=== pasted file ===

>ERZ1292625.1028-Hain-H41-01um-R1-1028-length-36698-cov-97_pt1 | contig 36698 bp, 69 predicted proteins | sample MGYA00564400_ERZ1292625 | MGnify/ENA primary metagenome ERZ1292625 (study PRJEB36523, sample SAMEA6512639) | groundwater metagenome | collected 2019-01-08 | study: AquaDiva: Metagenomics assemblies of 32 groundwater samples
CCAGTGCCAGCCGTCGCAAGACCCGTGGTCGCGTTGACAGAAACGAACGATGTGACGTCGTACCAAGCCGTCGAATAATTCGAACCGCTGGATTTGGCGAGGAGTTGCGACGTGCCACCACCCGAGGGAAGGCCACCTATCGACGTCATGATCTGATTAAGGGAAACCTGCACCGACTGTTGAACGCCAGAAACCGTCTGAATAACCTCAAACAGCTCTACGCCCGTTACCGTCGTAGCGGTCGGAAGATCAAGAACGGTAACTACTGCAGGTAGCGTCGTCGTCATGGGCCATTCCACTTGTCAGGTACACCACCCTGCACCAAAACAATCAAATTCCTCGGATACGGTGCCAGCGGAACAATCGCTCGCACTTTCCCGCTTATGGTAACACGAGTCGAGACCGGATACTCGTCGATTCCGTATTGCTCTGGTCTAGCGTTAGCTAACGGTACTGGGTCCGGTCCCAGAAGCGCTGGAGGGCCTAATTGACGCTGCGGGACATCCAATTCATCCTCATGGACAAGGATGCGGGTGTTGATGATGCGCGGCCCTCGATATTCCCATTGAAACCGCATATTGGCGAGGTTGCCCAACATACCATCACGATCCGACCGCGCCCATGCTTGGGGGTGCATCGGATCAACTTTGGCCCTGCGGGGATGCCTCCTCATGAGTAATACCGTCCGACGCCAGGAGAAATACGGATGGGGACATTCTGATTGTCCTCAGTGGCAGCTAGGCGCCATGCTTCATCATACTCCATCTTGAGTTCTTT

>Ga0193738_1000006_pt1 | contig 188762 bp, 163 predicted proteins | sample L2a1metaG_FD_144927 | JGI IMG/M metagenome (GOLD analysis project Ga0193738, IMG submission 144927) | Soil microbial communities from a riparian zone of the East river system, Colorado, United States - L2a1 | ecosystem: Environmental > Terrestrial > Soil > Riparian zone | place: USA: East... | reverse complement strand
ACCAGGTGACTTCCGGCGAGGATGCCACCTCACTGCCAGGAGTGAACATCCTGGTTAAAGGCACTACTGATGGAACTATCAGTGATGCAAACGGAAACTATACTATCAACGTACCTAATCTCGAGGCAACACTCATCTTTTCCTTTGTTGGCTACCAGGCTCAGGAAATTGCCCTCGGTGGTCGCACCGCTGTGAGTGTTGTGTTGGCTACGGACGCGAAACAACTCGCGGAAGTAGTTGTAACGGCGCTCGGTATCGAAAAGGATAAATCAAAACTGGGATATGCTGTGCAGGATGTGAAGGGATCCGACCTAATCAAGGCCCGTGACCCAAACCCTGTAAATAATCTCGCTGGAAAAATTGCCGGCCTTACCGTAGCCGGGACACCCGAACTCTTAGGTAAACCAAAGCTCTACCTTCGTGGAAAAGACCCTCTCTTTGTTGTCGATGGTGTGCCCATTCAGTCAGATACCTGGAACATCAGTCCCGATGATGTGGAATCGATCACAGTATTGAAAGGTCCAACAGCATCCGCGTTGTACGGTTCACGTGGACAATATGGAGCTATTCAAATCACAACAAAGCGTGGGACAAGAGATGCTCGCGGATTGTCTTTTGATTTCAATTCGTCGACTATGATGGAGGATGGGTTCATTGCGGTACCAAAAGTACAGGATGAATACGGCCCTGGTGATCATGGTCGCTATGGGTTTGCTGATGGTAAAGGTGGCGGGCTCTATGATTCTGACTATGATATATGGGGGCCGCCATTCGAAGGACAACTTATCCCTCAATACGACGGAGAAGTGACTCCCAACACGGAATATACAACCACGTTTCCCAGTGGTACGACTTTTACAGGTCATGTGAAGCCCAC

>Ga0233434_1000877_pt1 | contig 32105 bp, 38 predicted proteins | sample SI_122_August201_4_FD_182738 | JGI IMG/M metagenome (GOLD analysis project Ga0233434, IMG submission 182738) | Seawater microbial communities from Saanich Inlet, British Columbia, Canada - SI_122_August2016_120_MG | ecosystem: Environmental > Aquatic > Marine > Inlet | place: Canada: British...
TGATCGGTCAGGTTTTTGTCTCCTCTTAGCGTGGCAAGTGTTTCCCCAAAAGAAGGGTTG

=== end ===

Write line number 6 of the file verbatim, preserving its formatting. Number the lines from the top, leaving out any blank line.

TGATCGGTCAGGTTTTTGTCTCCTCTTAGCGTGGCAAGTGTTTCCCCAAAAGAAGGGTTG